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FEBS Lett. 1999 Jul 30;456(1):54-8.

A missense mutation in canine C1C-1 causes recessive myotonia congenita in the dog.

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Department of Medicine, Vanderbilt University School of Medicine, Nashville, TN 37232, USA.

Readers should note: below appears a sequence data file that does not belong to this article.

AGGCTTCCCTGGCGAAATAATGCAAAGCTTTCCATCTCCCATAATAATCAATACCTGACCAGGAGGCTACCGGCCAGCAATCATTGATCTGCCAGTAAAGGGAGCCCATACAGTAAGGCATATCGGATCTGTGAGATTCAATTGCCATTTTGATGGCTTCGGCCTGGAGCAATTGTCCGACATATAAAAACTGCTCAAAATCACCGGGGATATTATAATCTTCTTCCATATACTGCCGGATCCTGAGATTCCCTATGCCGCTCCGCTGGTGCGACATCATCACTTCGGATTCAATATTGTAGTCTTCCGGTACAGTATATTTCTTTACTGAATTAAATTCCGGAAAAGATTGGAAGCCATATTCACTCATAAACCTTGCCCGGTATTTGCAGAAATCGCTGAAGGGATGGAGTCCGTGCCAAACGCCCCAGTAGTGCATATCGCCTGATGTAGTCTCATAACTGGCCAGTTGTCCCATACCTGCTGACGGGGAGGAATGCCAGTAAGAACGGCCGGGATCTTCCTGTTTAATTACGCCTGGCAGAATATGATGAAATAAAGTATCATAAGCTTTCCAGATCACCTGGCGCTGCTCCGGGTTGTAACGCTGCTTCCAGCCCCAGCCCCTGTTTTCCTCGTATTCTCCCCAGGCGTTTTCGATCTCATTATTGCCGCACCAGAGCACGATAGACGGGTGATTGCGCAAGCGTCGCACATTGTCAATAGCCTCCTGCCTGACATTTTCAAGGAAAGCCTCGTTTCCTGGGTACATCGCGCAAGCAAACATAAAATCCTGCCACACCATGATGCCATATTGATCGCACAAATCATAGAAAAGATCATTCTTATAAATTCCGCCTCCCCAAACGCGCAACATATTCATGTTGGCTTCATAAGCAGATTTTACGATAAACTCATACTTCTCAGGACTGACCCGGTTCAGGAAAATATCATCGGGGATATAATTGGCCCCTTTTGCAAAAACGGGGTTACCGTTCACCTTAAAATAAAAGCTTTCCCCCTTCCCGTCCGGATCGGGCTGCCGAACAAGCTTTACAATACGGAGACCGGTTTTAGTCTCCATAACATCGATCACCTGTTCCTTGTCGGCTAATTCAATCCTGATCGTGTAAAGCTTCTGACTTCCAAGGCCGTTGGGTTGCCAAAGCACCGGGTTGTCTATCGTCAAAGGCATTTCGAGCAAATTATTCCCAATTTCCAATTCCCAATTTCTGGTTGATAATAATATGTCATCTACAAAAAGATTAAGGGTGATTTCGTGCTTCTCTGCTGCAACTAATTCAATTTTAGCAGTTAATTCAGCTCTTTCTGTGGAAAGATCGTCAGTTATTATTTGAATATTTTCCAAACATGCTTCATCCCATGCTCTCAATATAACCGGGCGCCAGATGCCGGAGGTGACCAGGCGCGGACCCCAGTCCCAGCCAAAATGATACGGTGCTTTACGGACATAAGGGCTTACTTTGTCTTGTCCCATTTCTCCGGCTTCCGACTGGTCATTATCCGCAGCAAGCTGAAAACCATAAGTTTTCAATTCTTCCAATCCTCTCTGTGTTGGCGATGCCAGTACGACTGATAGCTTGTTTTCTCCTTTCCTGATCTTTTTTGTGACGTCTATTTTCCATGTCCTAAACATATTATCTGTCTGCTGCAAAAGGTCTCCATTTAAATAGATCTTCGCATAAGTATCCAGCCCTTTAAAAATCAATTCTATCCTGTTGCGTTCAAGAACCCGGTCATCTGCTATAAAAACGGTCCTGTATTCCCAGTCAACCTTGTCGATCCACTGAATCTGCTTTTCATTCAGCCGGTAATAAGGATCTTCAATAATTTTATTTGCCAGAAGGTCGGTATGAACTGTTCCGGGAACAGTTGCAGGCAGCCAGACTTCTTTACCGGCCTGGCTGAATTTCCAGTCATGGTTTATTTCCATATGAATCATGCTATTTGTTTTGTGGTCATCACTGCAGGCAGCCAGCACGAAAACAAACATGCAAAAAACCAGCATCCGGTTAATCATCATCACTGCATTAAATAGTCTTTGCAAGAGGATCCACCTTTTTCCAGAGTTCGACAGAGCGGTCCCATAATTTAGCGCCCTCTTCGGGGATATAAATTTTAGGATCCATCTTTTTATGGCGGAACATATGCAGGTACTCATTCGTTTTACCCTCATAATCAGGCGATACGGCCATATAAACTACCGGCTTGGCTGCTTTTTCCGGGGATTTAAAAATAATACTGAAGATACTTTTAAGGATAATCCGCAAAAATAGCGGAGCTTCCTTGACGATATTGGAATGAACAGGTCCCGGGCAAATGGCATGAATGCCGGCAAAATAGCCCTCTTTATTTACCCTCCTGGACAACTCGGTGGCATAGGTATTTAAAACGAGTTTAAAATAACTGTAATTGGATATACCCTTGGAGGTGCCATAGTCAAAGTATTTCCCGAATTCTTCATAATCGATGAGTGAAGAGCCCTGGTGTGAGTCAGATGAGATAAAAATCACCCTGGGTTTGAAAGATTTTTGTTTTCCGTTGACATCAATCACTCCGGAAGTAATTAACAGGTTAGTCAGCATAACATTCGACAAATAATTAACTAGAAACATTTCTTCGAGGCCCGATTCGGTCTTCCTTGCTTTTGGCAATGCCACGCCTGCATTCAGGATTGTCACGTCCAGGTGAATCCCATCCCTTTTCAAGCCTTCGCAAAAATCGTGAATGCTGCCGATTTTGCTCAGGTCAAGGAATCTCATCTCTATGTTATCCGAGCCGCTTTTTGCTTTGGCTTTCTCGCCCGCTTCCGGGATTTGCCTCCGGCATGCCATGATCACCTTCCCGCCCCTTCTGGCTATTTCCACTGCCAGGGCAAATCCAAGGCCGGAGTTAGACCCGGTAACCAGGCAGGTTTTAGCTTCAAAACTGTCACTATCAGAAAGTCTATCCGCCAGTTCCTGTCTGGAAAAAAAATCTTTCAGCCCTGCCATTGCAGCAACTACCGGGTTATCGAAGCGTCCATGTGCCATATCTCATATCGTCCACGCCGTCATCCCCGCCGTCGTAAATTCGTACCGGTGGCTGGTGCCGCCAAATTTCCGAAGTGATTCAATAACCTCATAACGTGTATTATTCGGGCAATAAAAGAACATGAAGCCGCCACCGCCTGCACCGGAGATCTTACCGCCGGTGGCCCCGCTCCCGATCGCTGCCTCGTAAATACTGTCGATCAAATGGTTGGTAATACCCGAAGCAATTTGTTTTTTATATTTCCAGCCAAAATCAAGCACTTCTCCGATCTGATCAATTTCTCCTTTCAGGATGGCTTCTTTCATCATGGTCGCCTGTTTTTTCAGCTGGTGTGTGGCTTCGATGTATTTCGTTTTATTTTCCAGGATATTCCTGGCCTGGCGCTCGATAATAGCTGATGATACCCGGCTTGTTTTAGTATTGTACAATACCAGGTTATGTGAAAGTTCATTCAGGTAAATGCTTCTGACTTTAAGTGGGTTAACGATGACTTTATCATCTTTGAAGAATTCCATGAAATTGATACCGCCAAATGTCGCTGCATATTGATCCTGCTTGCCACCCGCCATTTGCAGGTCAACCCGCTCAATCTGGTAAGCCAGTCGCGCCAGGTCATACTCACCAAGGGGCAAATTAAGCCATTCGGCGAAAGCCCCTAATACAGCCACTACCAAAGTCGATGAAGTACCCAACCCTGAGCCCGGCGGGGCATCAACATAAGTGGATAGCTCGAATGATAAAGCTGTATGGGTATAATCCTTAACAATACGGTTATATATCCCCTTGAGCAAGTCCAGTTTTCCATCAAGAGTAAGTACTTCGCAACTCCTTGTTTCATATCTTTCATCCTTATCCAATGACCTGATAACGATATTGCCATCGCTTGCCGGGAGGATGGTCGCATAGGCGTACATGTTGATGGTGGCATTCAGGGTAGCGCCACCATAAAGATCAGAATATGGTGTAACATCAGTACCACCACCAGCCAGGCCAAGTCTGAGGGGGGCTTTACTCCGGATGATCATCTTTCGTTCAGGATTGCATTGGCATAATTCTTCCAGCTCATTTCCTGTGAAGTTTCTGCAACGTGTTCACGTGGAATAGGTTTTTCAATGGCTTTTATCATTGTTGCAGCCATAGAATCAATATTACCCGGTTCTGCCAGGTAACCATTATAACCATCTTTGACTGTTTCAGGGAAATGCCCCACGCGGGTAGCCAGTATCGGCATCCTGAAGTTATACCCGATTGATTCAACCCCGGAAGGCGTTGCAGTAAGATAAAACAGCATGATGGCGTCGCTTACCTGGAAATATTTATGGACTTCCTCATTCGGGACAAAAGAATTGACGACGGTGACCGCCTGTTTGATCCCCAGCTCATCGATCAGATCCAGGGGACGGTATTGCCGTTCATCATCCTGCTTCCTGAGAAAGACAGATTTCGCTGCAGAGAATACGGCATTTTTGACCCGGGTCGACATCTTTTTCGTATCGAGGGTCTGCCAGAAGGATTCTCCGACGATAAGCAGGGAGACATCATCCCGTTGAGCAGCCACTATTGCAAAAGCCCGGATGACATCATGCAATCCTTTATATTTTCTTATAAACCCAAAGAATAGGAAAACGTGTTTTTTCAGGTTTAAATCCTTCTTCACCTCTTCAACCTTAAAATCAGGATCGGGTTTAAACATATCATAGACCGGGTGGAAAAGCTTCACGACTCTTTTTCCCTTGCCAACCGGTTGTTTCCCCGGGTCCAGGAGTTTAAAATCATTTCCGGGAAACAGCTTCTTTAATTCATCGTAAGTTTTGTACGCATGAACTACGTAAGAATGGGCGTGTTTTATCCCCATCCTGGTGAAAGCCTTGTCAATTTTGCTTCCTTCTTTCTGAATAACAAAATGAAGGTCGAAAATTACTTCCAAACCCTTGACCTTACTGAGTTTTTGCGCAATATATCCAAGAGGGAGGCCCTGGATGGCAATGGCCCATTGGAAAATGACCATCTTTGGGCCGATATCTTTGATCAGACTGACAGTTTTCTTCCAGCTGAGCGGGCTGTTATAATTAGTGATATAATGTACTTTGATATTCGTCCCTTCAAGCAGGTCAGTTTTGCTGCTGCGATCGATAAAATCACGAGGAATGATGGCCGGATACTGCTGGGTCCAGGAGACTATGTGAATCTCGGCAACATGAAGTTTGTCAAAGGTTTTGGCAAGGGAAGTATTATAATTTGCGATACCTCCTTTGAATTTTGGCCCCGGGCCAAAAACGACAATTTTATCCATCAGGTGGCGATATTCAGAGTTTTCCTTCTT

Myotonia congenita is an inherited disorder of sarcolemmal excitation leading to delayed relaxation of skeletal muscle following contractions. Mutations in a skeletal muscle voltage-dependent chloride channel, CIC-1, have been identified as the molecular genetic basis for the syndrome in humans, and in two well characterized animal models of the disease: the myotonic goat, and the arrested development of righting (adr) mouse. We now report the molecular genetic and electrophysiological characterization of a canine CIC-1 mutation that causes autosomal recessive myotonia congenita in miniature Schnauzers. The mutation results in replacement of a threonine residue in the D5 transmembrane segment with methionine. Functional characterization of the mutation introduced into a recombinant CIC-1 and heterologously expressed in a cultured mammalian cell line demonstrates a profound effect on the voltage-dependence of activation such that mutant channels have a greatly reduced open probability at voltages near the resting membrane potential of skeletal muscle. The degree of this dysfunction is greatly diminished when heterodimeric channels containing a wild-type and mutant subunit are expressed together as a covalent concatemer strongly supporting the observed recessive inheritance in affected dog pedigrees. Genetic and electrophysiological characterization of the myotonic dog provides a new and potentially valuable animal model of an inherited skeletal muscle disease that has advantages over existing models of myotonia congenita.

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